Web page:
Discussion of Nonstandard Provisions

    Current law allows landlords to withhold from the tenant security deposit amounts reasonably necessary to pay for damage, waste, neglect, unpaid rent, utility payments, and municipal fees.10 To legally withhold security deposit funds for any other reason, the rental agreement must include a separate written document entitled “Nonstandard Rental Provisions,” and the landlord must “identify and discuss” each nonstandard provision with the tenant.11

    The proposed bill only requires the landlord to “identify” each nonstandard rental provision; the landlord need not “discuss” those provisions with prospective tenants.

    Removal of Vehicles from Parking Lots

    Current law prohibits the removal of vehicles from private parking areas unless a formal complaint and citation for illegal parking is issued by a traffic or police officer.12

    Under the proposed bill, private property owners can have vehicles removed immediately, regardless of whether a citation is issued for illegal parking, so long as the private property is clearly marked with a sign that the property is private and unauthorized vehicles may be towed.

    If a private property sign is not posted, property owners can still have cars towed immediately, but an illegal parking citation must be issued first. Consistent with current law, the proposed bill requires vehicle owners to pay the cost of removal and storage.

    Tenant Responsibility for Bug Infestations

    Current law requires tenants to “repair the damage and restore the appearance of the premises,” if the tenant’s negligence or improper use caused the damage.13

    The proposed bill requires a tenant to “remediate or repair” damage that is “due to the acts or inaction of the tenant,” including damage that occurs from an infestation of insects or other pests. Landlords can elect to get reimbursed for remediation or repairs.

    Local Ordinances Preempted

    The proposed bill would prohibit enactment of local ordinances, or invalidate existing ones, that require landlords to communicate to the tenant or to the municipality information that is not required to be communicated by state or federal law.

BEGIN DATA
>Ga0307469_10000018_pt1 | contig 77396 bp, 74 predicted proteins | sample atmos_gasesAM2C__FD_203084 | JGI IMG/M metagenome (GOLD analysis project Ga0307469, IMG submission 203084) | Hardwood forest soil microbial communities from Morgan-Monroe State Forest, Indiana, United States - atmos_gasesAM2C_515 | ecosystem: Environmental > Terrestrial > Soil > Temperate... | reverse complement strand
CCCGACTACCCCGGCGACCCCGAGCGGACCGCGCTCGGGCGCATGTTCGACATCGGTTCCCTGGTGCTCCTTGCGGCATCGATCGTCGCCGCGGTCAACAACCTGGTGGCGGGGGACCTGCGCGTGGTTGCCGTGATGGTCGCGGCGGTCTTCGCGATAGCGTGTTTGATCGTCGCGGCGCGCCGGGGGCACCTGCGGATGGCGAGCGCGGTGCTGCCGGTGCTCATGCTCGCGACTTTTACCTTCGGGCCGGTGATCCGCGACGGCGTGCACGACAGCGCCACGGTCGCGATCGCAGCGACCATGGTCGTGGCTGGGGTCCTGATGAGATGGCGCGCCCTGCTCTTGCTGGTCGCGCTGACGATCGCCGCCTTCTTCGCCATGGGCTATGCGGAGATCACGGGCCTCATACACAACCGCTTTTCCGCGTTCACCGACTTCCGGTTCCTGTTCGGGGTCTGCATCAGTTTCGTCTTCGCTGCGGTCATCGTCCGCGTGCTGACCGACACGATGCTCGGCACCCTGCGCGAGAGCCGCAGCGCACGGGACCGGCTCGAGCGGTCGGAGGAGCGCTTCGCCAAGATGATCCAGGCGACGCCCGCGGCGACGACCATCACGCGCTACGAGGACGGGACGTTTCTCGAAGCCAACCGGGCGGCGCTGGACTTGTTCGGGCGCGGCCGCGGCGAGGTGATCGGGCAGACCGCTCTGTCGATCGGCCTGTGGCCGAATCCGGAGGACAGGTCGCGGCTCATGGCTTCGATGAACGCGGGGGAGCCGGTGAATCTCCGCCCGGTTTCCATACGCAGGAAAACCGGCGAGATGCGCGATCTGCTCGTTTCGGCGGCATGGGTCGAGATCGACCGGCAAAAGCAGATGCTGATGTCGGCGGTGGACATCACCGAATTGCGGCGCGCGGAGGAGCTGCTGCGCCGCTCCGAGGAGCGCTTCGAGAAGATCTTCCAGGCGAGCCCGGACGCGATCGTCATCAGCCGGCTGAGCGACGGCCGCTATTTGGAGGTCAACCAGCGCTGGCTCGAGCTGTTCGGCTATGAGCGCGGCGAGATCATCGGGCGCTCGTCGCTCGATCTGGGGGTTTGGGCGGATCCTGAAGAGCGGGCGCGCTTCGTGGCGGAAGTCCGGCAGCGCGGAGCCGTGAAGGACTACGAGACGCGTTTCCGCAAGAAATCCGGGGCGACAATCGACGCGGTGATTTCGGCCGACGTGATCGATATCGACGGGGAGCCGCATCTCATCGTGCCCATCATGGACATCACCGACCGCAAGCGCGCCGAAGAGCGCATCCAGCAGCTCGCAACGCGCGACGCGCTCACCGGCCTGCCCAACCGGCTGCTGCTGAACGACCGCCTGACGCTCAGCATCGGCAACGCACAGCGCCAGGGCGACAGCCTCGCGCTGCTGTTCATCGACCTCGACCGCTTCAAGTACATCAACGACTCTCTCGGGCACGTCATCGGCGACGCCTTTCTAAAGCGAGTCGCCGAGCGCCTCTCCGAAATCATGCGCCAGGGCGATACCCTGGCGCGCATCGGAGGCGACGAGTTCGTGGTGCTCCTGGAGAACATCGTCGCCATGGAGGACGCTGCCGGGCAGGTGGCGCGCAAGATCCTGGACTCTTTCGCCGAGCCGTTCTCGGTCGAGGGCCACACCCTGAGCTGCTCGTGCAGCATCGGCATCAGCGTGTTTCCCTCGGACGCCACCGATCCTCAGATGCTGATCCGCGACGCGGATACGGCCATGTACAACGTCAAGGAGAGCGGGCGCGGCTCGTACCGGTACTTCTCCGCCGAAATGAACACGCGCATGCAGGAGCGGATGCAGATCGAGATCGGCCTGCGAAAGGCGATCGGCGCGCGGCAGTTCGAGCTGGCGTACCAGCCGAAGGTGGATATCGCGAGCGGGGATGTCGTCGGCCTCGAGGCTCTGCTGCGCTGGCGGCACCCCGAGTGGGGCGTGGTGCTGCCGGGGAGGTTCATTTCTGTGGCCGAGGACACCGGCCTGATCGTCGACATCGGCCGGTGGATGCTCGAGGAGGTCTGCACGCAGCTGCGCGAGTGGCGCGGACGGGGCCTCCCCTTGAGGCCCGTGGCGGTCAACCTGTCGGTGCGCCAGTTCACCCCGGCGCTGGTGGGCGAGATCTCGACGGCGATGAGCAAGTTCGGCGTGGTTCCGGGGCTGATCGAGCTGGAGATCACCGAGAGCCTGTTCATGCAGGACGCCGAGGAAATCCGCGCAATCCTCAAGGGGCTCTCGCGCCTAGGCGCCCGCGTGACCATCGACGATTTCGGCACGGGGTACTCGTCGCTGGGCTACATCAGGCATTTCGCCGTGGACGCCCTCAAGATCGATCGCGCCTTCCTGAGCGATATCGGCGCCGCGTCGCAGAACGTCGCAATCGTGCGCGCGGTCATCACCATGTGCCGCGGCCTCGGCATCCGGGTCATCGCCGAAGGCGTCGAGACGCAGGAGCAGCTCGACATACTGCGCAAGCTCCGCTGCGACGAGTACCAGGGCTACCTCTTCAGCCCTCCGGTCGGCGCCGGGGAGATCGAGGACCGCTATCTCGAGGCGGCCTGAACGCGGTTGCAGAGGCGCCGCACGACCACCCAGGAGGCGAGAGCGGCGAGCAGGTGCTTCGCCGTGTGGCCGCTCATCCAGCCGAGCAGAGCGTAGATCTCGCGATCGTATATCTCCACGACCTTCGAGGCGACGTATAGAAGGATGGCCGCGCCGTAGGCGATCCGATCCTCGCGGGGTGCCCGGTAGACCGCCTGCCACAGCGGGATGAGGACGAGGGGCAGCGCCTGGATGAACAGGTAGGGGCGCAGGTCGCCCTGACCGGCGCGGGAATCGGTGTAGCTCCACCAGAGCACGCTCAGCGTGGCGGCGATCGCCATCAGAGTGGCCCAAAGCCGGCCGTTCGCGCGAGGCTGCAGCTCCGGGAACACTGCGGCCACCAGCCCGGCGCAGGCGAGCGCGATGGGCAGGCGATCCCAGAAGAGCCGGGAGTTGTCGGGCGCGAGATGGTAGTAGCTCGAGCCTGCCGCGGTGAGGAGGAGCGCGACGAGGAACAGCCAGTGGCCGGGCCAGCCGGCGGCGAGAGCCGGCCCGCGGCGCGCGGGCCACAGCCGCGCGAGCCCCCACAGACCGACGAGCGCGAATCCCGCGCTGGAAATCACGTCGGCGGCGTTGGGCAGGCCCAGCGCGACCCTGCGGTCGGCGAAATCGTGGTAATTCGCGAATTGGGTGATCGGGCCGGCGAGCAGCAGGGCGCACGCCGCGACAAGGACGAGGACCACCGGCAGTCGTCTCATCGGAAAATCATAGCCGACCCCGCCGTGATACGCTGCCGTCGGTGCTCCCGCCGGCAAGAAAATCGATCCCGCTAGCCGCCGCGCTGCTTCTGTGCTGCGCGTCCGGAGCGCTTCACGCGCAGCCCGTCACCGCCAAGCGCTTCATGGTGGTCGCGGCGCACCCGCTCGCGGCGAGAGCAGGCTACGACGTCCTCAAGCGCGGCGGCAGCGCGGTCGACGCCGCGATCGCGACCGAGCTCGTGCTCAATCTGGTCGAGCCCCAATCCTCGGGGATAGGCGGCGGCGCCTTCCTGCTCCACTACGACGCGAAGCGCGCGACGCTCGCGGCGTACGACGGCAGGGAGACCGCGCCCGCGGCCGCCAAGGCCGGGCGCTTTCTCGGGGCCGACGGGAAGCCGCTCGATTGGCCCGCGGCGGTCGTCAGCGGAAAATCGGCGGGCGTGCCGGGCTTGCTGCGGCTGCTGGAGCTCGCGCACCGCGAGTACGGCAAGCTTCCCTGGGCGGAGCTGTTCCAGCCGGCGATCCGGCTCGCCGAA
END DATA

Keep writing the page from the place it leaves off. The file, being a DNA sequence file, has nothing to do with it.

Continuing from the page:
Liability for Negative References

    The proposed law exempts from civil liability landlords who provide negative information about a tenant to prospective landlords, adding a presumption that the landlord provided information in good faith. The presumption is overcome by clear and convincing evidence that a landlord knowingly communicated false information.

    Unfair Trade Practices

    Current law provides that practices in violation of landlord-tenant laws, Wis. Stat. ch. 704, may also constitute unfair trade practices or unfair methods of competition under Wis. Stat. section 100.20, allowing a tenant to sue for double damages.

    The proposed bill clarifies that only violations of Wis. Stat. section 704.28 (withholding from a return of security deposits) and 704.44 (defining certain provisions that void a residential rental agreement) may also constitute violations under section 100.20.


    1 Wis. Stat. § 704.05(5)(a).

    2 Wis. Stat. § 704.05(5)(bf). There’s an exception for medical items, which the landlord must hold for seven days.

    3 Id.

    4 See Wis. Stat. § 799.45.

    5 Wis. Stat. § 799.45(3m) and § 814.70(8).

    6 Wis. Stat. § 799.45(3)(am).

    7 Wis. Stat. § 799.05(3)(b).

    8 Wis. Stat. § 704.07(2)(bm).

    9 Wis. Stat. § 704.08.

    10 Wis. Stat. § 704.28(1).

    11 Wis. Stat. § 704.28(2).

    12 Wis. Stat. § 349.13(3m).

    13 Wis. Stat. § 704.07(3)(a).